Given the net energy loss and possible future carbon trading fiscal disadvantage, are coal-fired plants really given a new lease on life - in environmental impact terms – via carbon capture and sequestration technology?
By: Ringo Bones
During the turbulent campaign period of the 2008 US Presidential Elections, incoming President Barack Obama pointed out back then that coal-fired power plants will bankrupt themselves the longer they operate due to stricter environmental regulations with regards to greenhouse gas emissions. Especially when it comes to carbon dioxide where coal-fired power plants will lose out in the end economically due to binding international treaties governing carbon trading schemes.
But given coal’s abundance and aggressive lobbying at Capitol Hill, will carbon dioxide capture and sequestration schemes really lends a new lease on life on coal-fired power plants that generate electricity. Or just a politically buoyed gimmick of dubious benefit in reducing the overall harmful effects of global warming brought about by our excessive greenhouse gas producing industrial processes? Will the phase-out of excessive greenhouse gas generating coal-fired power plants just technological and environmental policy inevitability?
From a physicist’s standpoint, carbon dioxide capture and sequestration from a stationary fossil fuel burning internal combustion engine used to generate electricity will always result in a net loss of overall energy output. Due to that energy being diverted to extract the carbon dioxide from the amine-based separation solvent used to capture the greenhouse gas from the coal-fired power plants flue gases.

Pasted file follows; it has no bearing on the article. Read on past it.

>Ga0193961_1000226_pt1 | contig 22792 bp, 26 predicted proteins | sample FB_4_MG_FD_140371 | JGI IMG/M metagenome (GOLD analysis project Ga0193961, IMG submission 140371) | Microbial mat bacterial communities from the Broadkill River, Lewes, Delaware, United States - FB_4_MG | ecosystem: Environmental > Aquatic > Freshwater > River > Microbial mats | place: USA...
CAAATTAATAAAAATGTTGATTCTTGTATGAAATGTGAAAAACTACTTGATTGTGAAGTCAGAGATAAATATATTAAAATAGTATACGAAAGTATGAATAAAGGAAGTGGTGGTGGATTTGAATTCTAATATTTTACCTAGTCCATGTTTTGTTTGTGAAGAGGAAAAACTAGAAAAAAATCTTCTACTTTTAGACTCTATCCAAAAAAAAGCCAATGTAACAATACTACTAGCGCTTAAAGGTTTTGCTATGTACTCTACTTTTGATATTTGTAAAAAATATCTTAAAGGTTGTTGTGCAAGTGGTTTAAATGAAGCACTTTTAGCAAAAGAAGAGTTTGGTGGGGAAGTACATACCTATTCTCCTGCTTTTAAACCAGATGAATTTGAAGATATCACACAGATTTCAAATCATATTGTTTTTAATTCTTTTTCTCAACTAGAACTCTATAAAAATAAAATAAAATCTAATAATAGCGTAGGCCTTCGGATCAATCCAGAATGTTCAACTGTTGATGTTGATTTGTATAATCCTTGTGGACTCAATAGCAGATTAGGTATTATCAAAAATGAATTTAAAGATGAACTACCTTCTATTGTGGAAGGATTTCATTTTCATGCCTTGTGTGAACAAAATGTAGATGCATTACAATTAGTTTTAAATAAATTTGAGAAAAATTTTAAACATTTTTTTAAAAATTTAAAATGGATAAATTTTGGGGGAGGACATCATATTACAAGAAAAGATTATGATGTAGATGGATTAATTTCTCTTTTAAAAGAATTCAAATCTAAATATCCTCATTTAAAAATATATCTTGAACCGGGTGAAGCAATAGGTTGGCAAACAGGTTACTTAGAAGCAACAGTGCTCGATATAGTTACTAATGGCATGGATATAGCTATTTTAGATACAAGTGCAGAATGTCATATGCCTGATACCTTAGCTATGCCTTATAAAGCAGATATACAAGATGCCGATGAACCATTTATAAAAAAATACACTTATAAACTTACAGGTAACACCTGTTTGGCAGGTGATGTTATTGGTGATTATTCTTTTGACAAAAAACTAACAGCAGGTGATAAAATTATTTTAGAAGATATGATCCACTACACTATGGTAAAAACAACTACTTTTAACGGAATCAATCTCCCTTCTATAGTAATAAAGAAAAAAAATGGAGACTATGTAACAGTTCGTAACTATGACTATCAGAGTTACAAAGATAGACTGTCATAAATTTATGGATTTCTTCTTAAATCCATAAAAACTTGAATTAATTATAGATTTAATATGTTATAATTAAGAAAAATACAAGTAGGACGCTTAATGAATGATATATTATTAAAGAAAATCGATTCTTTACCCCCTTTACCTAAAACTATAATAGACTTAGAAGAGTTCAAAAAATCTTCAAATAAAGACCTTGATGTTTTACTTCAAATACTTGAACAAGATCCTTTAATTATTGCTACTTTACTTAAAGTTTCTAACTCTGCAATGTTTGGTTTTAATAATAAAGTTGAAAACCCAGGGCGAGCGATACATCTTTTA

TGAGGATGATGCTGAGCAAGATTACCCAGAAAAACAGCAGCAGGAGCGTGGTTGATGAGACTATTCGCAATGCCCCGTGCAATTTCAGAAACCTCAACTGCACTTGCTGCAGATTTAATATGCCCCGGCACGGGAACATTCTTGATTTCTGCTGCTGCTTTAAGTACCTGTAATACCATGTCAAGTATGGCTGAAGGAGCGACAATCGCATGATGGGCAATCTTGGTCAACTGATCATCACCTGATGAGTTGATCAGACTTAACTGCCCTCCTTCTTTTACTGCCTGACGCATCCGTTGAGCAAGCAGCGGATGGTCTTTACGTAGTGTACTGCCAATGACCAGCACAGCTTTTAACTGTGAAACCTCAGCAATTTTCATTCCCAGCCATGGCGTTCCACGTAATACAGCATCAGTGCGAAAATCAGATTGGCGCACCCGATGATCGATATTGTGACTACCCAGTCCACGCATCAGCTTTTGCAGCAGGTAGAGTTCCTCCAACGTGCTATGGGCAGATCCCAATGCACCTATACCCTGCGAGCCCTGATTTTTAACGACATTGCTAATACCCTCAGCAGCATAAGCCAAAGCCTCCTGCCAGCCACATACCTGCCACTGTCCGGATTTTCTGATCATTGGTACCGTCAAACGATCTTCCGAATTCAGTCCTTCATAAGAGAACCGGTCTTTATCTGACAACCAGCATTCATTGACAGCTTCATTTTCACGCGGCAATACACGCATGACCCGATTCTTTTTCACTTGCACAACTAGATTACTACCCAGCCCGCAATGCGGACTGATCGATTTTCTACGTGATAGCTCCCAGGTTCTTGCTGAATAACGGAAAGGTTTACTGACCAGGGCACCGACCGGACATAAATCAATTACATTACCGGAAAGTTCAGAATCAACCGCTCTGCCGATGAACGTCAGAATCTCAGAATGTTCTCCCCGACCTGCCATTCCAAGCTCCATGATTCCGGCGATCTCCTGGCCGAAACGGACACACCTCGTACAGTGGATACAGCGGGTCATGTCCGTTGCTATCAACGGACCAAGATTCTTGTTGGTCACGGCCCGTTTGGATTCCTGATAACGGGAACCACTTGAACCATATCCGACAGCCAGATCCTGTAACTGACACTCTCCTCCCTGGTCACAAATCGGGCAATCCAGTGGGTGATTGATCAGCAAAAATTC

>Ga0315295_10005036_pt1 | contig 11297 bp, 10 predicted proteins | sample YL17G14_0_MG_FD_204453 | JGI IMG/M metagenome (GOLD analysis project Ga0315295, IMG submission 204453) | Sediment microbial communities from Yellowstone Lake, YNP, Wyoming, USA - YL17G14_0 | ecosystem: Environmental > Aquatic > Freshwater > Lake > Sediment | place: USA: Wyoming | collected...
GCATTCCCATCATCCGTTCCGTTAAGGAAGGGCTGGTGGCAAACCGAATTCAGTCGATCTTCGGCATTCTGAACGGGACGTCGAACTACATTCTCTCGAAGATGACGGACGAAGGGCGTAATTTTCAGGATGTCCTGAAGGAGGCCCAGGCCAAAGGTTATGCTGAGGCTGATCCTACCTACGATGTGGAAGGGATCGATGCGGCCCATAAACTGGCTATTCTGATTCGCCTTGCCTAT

Plus the regeneration and reuse of that solvent also diverts additional energy from the stationary plant. Not to mention the transport of the carbon dioxide gas to it’s final – and hopefully geologically stable – long-term storage space requires another additional carbon expenditure. Even when the carbon dioxide is stored in the abyssal depths of the ocean bottom still require an additional expenditure of energy which unfortunately results in the release of additional carbon dioxide into the atmosphere under our current methods.
Unless a renewable energy source such as solar energy were employed, the amount of carbon dioxide generated by the energy requirements to support the entire carbon dioxide capture and sequestration processes could exceed the amount being sequestered from the atmosphere. In truth, is carbon capture and sequestration really just whitewashing – or to put it into perspective “green-washing” – so lobbyists / interest groups can attain their political and economic ends? It would be terrible if policymakers will have to wait a tragic incident like the one that occurred in Lake Nyos of Cameroon back in August 21, 1986 where 1,700 people and 3,500 livestock suffocated due to the sudden release of carbon dioxide from the lake.